Leah Thomas (23:08):

And then the user can also from outside of the Streams application, while you're inside of the Streams application but outside of the Sliding Windows algorithm, they can also create a windows store and get access to everything that's been created and stored in there in it.

Tim Berglund (23:26):

So there's an API to get those old windows that are there lying around?

Leah Thomas (23:29):

Yeah. There's an API to access the old windows, it's essentially a bunch of different fetch methods. And I think they're all, for the most part, serializes bites, but depending on the type of windows store, you store different things. So the windows store stores a windowed object. And then also a little bit of other information, and then other types of stores obviously they don't need to store window objects, so they store just more generic items as well.

Tim Berglund (23:58):

Right. And I guess those are there in case messages... I've recently been trained by Matthias on these, look these words, Matthias Sax is a Streams Committer. "I was going to say messages might come in late, but that's the wrong word, Tim. Messages might come in out of order."

Leah Thomas (24:17):

Yes.

Tim Berglund (24:17):

So if the message timestamp indicates that the actual event time, but the message in a previous window and it's just out of order in the topic, which is totally possible, right? You can you have that. Then you need to go basically fetch that old window and say, Oh wait, we need to update the aggregations in it.

Leah Thomas (24:37):

Yes, exactly. Those out of order records definitely make calculating the windows more complicated. But by having the Windows Store we're able to see everything that was created previous. We just need to know which one to pick, and then we're able to update the windows with, yeah, like you said, the out of order data.

Tim Berglund (24:56):

This is one of the reasons why the vast majority of people want an API that does this, and they want people Leah to solve these problems because that's tough and the edge cases in there get unpleasant quickly. And you want that solved one time and not lots and lots of times in one API.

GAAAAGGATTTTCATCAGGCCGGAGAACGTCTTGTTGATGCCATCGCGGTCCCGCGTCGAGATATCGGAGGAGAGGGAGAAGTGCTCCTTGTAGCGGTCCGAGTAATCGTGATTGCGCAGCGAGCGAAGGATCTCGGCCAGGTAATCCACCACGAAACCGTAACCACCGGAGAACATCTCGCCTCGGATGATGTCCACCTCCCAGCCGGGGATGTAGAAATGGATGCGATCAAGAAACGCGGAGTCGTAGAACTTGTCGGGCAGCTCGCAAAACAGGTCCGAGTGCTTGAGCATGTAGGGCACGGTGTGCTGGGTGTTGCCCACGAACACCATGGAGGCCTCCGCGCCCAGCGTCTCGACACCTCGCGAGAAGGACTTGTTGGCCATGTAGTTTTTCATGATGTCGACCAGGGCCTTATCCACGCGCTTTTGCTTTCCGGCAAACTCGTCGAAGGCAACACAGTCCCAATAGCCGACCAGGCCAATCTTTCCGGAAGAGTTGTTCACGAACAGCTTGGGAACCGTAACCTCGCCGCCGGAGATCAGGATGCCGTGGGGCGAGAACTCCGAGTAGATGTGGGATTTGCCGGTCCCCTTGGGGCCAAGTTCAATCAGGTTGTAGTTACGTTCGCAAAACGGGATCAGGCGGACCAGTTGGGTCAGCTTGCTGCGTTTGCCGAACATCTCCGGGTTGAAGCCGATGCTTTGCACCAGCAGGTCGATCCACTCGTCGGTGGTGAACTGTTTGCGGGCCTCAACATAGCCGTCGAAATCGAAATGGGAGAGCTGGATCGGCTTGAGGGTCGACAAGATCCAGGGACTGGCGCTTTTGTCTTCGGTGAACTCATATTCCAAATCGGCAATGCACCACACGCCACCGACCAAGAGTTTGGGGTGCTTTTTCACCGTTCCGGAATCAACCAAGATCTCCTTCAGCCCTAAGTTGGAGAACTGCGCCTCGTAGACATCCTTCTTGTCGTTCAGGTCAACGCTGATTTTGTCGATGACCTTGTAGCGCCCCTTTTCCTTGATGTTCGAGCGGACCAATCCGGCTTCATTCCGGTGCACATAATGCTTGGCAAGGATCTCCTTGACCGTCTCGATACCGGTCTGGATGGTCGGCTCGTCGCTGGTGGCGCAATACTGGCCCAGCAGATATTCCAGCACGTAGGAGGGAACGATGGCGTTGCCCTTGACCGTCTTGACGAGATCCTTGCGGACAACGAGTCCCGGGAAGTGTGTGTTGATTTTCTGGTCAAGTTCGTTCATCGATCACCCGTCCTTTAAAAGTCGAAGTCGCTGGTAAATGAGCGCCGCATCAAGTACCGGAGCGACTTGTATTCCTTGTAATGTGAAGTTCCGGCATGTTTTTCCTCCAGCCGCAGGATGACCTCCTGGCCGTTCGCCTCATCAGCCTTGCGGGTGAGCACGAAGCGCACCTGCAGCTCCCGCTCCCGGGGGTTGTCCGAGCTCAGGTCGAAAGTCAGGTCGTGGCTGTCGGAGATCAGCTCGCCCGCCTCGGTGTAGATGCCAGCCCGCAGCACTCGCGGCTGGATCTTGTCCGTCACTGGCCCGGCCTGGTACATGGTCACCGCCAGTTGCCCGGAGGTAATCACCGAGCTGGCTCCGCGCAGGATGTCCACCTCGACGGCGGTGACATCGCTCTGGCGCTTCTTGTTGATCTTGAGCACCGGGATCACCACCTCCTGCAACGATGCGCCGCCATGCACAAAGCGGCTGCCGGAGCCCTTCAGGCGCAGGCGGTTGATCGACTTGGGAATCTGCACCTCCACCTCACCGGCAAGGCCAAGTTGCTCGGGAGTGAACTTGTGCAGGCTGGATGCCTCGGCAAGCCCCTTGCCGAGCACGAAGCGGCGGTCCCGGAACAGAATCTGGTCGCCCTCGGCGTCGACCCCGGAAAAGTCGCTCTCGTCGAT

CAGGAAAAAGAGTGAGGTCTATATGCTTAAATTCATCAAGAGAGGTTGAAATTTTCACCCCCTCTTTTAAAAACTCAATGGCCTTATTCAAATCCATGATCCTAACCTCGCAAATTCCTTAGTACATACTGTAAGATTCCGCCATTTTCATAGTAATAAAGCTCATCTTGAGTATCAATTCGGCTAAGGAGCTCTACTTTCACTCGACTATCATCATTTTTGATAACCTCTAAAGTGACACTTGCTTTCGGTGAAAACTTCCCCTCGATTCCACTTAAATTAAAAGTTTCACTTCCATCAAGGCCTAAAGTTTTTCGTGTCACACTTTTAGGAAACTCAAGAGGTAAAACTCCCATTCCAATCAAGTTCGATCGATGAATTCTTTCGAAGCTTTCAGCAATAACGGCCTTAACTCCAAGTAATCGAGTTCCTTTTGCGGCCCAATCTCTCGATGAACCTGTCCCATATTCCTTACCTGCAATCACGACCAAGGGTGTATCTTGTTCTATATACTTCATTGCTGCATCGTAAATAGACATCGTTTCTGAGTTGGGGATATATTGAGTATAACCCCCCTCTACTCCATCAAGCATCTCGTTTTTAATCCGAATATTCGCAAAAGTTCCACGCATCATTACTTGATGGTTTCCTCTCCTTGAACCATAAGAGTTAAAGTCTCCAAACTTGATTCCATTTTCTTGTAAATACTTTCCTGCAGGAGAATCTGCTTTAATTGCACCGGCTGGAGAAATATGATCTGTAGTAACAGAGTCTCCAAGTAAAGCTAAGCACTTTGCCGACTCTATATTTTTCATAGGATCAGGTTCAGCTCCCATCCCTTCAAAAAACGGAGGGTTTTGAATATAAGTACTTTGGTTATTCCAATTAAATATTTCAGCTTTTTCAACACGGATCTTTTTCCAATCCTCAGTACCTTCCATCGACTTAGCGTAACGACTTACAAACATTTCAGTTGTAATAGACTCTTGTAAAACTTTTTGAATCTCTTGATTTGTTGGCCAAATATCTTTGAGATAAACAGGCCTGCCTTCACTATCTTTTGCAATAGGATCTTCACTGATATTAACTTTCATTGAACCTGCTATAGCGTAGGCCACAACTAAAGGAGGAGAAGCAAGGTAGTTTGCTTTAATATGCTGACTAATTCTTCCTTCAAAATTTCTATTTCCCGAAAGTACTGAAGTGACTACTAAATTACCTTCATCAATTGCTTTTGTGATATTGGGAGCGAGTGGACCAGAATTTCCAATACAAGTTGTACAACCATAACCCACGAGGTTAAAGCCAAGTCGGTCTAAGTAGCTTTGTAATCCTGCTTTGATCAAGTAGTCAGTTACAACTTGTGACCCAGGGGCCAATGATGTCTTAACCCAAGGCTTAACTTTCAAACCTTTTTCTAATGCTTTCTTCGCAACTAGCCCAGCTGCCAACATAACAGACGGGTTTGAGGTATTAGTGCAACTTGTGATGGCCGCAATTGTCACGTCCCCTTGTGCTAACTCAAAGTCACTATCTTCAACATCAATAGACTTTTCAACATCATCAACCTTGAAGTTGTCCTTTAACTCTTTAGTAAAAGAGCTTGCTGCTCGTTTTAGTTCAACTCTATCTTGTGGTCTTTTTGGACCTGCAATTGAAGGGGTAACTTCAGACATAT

Leah Thomas (25:18):

Exactly.

Tim Berglund (25:21):

Cool. Okay. So, that is KIP 450. Thanks for that explanation, this is one of those things, you made it make sense, which is not easy because windows are one of those things that they like diagrams.

Leah Thomas (25:39):

They do, they really need diagrams.

Tim Berglund (25:41):

They really, and I think when it comes to Sliding Windows, I'm feeling like that's going to be an animation, whenever there is a video that gets made about those, I don't think that's going to be a still picture, you kind of need a thing that moves to really make that land. But I actually I'm happy to confess, I haven't kept up with the KIP, and I knew that it was happening and we talked about it a little bit before, but I don't have a super crisp understanding of it, and you helped me clarify that there, so thank you.

Leah Thomas (26:10):

Good. Well, I'm glad it was at least semi helpful. But you're right, the visualizations definitely helped with the windowing.

Tim Berglund (26:16):

Yes. How about just the process of jumping into the code base? I mean, obviously, you're familiar with at least this part of the Streams codebase now. And there's a lot more, so whatever the scope is, what was that like to sit down with it and how did you start learning it? Tell us about that.

Leah Thomas (26:39):

Yeah. I mean, it was definitely overwhelming, because the code base is huge. And at first I was like, I don't even know how to find, there's so many files in here, how do I even find the class that I want? Where are they? And so getting some basic IntelliJ tricks was really helpful and understanding the search function and how to connect all the classes together with the IntelliJ shortcuts was really helpful, and I definitely needed that right off the bat to be able to explore how everything was connected, and how the existing types of windowing worked.

Leah Thomas (27:16):

So definitely spending some time looking through their code and seeing what all the different parts were, and trying to do a deep dive was where I started, which I thought was pretty helpful. But I feel the later stage of actually creating the testing was where I was able to understand more of how Kafka interacts with Streams, this when I was doing the siding windows, it was pretty just Streams focused, obviously there was some Kafka components mixed in, but I felt like I was pretty separated from the core ideas of Kafka.